Systematic studies by Jacques Rougerie, Manuel Castells, and others confirm that this “urban revolution” was not driven by a new proletariat but rather, as Rougerie termed it, “an intermediate working class” which included building workers, traditional artisans, and a significant component of shopkeepers, clerks, and professionals. As Castells put it:
They were the people of a great city in the process of mutation, and the citizens of a Republic in quest of its institutions.
David Harvey has shown that the “Haussmannization” of Paris in the years after 1848 produced urban space more starkly organized on class lines that set the stage for the upheaval of 1871.
Ironically, the bourgeois transformation of Paris created conditions that promoted a diverse new citywide working class infused with the scent of a broader internationalism that potentially challenged the bourgeoisie’s “superior command of space.” And that challenge, as Roger Gould has argued, grew precisely out of the neighborhood solidarities of these new “urban villages” that encompassed a new class.
Harvey and others have enumerated workers’ urban initiatives in the Commune that reflected their own claims over the control of Parisian space. The organization of municipal workshops for women; the encouragement given to producer and consumer cooperatives; the suspension of the night work in the bakeries; and the moratorium on rent payments, debt collections, and the sale of items from the municipal pawnshop at Mont-de-Piété reflected the sore points that had bothered working-class Paris for years.
In some cases, during the days immediately following March 18, as Prosper-Olivier Lissagaray recounted, “former subordinate employés” assumed new responsibilities, as happened for instance in the postal service. They had to improvise with limited resources in the face of sabotage by departing higher officials.
The Commune’s brutal denouement has, in some respects, obscured the innovative, localist social and political reforms that it briefly instituted and that it passed on to social democratic reformers who, in the 1890s and beyond, sought to craft a municipal socialism shorn of the revolutionary aspirations and the risks that were all-too-brutally embodied in the crushing of the Commune.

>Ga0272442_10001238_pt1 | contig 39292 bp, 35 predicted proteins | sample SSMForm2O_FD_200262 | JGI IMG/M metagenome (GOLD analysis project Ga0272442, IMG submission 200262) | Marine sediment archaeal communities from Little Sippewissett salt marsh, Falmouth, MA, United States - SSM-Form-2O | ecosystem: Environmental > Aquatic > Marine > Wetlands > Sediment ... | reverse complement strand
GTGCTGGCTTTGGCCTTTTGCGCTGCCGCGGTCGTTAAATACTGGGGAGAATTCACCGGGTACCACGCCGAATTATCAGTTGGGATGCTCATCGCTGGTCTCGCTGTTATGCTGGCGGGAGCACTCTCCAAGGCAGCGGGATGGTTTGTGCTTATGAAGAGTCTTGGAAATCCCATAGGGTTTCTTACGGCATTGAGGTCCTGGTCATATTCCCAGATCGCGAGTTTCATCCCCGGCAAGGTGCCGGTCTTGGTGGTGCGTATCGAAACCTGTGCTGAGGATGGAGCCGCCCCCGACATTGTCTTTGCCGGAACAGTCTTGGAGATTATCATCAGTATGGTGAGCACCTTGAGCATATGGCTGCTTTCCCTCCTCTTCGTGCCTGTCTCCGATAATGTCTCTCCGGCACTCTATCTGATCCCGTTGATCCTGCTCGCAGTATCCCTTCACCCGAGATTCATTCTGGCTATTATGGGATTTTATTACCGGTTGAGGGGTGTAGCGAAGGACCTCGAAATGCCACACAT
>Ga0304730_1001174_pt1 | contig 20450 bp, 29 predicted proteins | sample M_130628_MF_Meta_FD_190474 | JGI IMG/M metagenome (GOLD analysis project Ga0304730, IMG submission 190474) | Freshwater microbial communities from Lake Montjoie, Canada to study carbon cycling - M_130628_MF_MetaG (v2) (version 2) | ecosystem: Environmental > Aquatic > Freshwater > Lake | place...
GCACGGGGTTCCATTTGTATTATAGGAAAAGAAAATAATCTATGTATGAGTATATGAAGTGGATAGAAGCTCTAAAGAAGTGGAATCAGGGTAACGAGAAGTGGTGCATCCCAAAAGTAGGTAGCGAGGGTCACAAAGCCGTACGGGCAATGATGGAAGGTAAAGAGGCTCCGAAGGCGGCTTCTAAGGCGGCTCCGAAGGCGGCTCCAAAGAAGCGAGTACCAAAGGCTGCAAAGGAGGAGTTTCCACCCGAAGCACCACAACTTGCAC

Interpreting the Commune
Memory of the Commune lingered for decades, not only in the nightmares of the bourgeoisie and their reformist allies but among social democrats who, like their Communard forbearers, saw in the city the opportunity to address the immediate grievances workers continued to face and to dream of an alternative social and political order they might constitute in cities.
The paradox of brutal defeat in defense of what increasingly came to seem the utopian promise of municipal revolution was not lost on subsequent commentators. Contestation over the memory and meaning of the Commune unfolded most vigorously among socialists themselves.
Karl Marx’s The Civil War in France in its earliest editions provided almost instant history of the events in Paris as they unfolded. Drawing on what limited sources he could find — newspaper accounts, smuggled letters, and occasional firsthand reports — Marx cobbled together a report to the General Council of the First International delivered in late May 1871 just days after the final massacre of Communards. Marx’s agenda was multilayered, and each layer subsequently fed into the memory and constructed meaning of the Commune.
First, he sought to assert the proletarian character of the revolt, though he would subsequently revise that assessment. Second, and perhaps most basically, he defended the nobility of the Communards’ revolt and sacrifice, seeing it as a watershed event in the promulgation of socialism, though its immediate consequences were clearly more ambiguous.